The Okanagan’s first Tannat is released
by John Schreiner
British Columbia’s first red wine from the old French varietal, Tannat, has just been released by Twisted Tree Estate Winery in Osoyoos.
Chances are that you have never head of Tannat unless you follow the wines of Uruguay. It is the flagship red variety there. The Uruguayans are just gaining recognition for variety and that is probably a good thing for Twisted Tree. Pioneering an unfamiliar variety could be a lonely experience otherwise.
Twisted Tree has released 260 cases, reasonably priced at $27.90. The wine is not yet up for purchase on the winery’s website as this is being written. Direct from the winery is the easiest way to get this unique Okanagan wine. I expect that some will be released through private wine stores (also listed on the winery website). It is a wine worth buying.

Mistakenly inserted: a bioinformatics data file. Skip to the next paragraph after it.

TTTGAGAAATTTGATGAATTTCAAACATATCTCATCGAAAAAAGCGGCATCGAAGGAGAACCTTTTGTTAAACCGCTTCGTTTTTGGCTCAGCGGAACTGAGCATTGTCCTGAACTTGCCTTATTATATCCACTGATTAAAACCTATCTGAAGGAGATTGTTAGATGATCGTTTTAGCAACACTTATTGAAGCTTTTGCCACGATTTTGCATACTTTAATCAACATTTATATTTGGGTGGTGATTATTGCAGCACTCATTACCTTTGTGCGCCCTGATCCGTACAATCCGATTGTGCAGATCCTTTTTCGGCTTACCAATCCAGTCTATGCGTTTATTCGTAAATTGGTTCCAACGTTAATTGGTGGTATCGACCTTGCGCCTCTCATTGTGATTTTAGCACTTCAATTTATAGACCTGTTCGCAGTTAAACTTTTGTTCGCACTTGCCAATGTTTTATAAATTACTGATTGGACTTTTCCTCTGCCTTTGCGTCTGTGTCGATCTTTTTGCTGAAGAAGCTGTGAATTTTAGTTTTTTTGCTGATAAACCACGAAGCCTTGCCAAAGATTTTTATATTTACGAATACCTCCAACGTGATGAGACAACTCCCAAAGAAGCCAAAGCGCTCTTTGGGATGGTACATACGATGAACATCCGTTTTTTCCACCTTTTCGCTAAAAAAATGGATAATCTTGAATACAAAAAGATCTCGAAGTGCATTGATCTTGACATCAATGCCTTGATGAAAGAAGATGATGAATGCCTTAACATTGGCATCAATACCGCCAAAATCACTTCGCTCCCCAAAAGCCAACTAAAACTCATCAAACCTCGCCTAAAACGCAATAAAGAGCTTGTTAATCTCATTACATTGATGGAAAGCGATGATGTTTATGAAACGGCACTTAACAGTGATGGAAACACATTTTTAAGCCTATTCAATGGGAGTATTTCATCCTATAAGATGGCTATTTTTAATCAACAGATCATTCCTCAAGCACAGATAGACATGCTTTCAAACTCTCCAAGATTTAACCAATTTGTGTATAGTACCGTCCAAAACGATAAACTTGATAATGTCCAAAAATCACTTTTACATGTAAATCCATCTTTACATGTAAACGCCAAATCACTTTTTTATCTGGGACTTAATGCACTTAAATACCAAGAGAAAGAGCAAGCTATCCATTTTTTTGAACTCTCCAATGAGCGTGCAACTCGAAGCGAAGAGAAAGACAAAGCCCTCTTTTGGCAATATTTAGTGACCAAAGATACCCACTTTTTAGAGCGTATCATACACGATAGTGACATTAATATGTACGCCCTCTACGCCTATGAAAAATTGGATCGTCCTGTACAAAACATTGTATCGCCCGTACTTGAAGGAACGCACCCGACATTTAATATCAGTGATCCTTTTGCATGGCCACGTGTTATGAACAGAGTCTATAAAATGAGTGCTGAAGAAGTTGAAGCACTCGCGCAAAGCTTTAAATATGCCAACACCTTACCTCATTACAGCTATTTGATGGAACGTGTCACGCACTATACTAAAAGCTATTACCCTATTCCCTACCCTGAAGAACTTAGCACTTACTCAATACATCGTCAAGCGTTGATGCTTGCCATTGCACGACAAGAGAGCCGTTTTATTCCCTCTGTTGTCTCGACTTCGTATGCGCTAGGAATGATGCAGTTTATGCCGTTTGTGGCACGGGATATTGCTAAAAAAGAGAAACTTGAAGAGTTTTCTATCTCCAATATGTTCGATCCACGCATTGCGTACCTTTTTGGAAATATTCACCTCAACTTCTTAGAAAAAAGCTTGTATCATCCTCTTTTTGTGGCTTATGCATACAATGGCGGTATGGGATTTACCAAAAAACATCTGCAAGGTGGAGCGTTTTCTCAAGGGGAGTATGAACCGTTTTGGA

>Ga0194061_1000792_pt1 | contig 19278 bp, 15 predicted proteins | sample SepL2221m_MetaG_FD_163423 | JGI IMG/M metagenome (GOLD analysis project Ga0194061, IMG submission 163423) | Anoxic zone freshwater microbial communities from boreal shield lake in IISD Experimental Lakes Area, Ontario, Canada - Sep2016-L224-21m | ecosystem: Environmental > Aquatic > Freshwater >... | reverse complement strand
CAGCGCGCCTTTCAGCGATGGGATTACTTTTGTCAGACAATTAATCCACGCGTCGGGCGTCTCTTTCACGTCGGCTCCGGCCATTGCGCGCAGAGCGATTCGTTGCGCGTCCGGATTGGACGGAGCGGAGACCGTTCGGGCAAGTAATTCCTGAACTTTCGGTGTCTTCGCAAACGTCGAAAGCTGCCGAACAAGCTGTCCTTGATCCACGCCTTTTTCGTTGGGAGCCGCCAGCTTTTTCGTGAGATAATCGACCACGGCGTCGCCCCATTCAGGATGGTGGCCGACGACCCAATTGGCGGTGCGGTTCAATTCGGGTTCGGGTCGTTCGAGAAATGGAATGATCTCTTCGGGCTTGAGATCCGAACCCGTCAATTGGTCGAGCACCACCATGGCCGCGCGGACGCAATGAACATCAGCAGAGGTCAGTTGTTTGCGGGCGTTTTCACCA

As you could find out yourself by consulting Wikipedia (let me save you the time), Tannat is cultivated in the Madiran appellation in southwestern France – the French Basque country. Because the wines can be rather tannic, it has traditionally been used by the French in red and rosé blends. In 1990, a winemaker in Madiran applied a new technique called micro-oxygenation during fermentation, successfully softening the hard tannins.
(Micro-ox, as the winemakers term it, involves bubbling fine streams of oxygen through the fermenting wine. The technique is fairly common now.)
Wines from the Madiran appellation are not well known outside France. And until recently, that was also true of wines from Uruguay. The vine was introduced to Uruguay in 1870 by a Basque French immigrant, Pascual Harriague. The variety is also known in Uruguay as Harriague.
The Uruguayan wine industry is only three times the size of the British Columbia industry. Neither are giants in volume terms but Uruguay has perhaps a tighter varietal focus. Today, Tannat accounts for 40% of that country’s wine production. One Uruguayan winemaker was quoted in a recent news article as saying that Tannat “is opening doors for us.” For More From Schreiner visit: John Schreiner’s Blog